In 2 Indiana Manufacturing Cities, Presidential Politics Play Unexpected Role

Apr 29, 2016
Originally published on May 4, 2016 4:13 pm
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The country's number one manufacturing state is Indiana. It's home to Gary and Kokomo - two cities with very different economic fortunes. NPR's Asma Khalid reports that those economic fortunes affect presidential politics in an unexpected way.

ASMA KHALID, BYLINE: We're going to take a road trip to two cities. First stop - Gary, Ind., a city built by U.S. Steel on the shores of Lake Michigan. In the 1970s, tens of thousands of people worked in the mills. But like other steel cities, it got rusty. Jobs were lost, buildings abandoned. Then, in the '90s, a businessman came in and promised a new future.

CHUCK HUGHES: I met him. And, you know, I mean, at the time, everybody was excited, man. It was rumbling - man, Trump's coming. Donald Trump, you know - hey, I was excited like everybody else.

KHALID: That's Chuck Hughes. He was a city councilman when Donald Trump got a license to build a casino in Gary.

HUGHES: Trump promised that he'd build the tallest, greatest hotels. I heard him say this out of his own mouth.

KHALID: But Hughes says, that was just talk. He drives me to the harbor to show me.

HUGHES: That's the hotel over there.

KHALID: This hotel looks more like a motel - a drab shade of tan with boxy windows, no gilded walls or crystal chandeliers.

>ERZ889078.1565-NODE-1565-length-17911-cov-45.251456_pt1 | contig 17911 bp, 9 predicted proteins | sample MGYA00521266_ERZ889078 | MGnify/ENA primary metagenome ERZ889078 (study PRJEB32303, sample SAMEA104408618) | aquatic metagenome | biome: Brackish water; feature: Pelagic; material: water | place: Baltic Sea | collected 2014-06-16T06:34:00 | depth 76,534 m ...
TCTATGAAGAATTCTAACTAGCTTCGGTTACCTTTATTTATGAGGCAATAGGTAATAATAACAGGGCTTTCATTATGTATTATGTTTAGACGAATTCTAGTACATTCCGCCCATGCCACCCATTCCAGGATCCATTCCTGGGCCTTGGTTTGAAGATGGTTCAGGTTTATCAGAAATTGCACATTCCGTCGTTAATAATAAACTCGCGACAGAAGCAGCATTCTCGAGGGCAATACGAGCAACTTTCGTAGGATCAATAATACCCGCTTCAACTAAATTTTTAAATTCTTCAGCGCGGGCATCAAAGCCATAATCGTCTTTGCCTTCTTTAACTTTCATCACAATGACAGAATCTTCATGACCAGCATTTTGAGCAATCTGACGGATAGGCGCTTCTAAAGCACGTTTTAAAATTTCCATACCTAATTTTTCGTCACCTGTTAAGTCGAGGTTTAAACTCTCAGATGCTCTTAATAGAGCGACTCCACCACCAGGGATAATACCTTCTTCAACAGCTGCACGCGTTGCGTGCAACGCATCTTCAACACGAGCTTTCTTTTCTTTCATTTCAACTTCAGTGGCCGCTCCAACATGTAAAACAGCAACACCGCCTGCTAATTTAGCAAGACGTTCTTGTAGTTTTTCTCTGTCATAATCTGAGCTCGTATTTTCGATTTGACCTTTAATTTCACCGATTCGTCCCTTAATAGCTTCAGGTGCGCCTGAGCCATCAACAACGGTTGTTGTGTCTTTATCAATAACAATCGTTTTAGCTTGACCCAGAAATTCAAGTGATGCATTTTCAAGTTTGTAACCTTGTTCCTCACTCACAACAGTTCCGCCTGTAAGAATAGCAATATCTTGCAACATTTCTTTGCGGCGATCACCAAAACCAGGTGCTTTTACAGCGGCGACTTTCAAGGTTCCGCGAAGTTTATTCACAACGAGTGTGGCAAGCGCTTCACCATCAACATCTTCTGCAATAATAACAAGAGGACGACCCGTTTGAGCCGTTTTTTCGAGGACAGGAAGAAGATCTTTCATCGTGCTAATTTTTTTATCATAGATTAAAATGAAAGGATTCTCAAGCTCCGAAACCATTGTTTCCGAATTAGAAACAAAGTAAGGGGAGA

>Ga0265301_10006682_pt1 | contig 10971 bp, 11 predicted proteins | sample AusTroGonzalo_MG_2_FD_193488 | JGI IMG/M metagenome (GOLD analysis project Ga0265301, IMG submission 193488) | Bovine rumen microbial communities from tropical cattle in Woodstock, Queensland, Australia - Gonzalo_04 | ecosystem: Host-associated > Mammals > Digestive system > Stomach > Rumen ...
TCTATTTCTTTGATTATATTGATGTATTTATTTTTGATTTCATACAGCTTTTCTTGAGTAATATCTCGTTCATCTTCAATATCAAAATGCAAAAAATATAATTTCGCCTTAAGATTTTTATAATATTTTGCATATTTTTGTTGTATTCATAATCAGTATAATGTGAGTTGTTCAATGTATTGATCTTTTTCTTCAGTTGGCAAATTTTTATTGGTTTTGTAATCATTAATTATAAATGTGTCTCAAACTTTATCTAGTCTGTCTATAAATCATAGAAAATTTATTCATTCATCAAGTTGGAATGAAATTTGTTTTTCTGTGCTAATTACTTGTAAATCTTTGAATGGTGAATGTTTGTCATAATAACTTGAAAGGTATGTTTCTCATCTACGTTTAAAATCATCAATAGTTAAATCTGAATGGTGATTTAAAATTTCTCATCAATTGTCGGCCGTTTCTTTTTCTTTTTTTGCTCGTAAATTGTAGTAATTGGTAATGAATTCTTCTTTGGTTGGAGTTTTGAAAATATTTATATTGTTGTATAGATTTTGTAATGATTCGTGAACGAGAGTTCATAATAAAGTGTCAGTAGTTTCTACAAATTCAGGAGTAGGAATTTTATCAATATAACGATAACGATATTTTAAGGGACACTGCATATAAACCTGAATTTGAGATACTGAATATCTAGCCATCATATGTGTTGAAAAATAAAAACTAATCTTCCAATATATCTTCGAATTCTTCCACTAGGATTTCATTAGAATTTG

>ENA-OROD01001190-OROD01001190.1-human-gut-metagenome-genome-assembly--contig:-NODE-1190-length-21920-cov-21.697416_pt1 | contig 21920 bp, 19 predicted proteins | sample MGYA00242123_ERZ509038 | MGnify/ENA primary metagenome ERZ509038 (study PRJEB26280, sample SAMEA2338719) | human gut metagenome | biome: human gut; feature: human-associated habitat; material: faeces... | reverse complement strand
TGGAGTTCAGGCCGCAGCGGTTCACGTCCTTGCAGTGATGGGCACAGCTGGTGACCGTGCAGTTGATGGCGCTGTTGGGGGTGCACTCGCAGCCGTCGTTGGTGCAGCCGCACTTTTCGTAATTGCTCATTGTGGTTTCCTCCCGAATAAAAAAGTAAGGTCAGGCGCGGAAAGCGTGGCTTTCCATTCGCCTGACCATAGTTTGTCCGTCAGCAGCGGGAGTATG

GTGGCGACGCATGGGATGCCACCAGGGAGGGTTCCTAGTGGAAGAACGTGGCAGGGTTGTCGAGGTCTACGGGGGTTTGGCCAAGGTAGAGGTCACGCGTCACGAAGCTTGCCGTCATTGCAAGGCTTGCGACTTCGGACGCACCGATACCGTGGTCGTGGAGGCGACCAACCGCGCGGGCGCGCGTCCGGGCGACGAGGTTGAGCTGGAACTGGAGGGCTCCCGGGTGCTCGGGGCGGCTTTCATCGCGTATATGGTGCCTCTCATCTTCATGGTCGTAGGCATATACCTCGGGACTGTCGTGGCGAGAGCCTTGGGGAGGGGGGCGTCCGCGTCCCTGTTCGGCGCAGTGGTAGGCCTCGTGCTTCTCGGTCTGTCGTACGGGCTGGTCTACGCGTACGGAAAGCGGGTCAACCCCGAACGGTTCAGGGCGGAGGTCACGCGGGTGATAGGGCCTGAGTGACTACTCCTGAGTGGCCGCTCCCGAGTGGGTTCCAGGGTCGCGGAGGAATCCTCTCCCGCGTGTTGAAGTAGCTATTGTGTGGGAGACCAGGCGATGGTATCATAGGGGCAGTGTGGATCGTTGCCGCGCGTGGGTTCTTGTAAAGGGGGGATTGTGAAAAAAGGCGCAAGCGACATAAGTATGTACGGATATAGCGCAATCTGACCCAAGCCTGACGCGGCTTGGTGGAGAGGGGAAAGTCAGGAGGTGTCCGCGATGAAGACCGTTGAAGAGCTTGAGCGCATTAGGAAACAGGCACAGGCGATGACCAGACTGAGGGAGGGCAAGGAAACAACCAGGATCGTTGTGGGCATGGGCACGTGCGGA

HUGHES: Yeah, I mean, he didn't stick around long enough to make an impact in this community. No, he left. I mean, he left (laughter).

KHALID: Trump ran the casino here for about a decade before he sold it. And that was not his only investment. Twice he brought the Miss USA pageant here. Trump came to Gary during dark days. There was high crime and few jobs. But most people in the city don't think Trump's investments paid off. Gary is still struggling. There are weeds growing out of boarded-up houses on nearly every block. But it wasn't always this way.

SAM WOODS: You know, all you really needed was a strong back and do what you're told.

KHALID: Sam Woods started working in the steel mill here in the early 70s.

WOODS: Jobs were so plentiful, if you got fired from one steel mill, you can go and put an application and get started working the next week at another steel mill in northwest Indiana.

KHALID: But now, he says, those middle-class jobs are disappearing. Fewer people work in the mills. Woods is one of the lucky ones who still has a job here, and he's a longtime Democrat.

WOODS: Bill Clinton was one of the best presidents we've ever had, but he sucker-punched us. The worst thing he did was he pushed NAFTA.

KHALID: Woods thinks Hillary Clinton will also try to push through trade deals like TPP that will hurt manufacturing. And so he's going to vote for Bernie Sanders.

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KHALID: On this weekend, the mayor, Karen-Freeman Wilson, is talking up Hillary Clinton at a black church. After the service, I meet her outside. And she says Trump's investments in Gary taught them a lesson about the businessman-turned-candidate.

KAREN-FREEMAN WILSON: He's gotten in, pulled as much equity as he can out of a project and gone on to the next thing. You have to have a long attention span if you're the president. I just don't think he has it.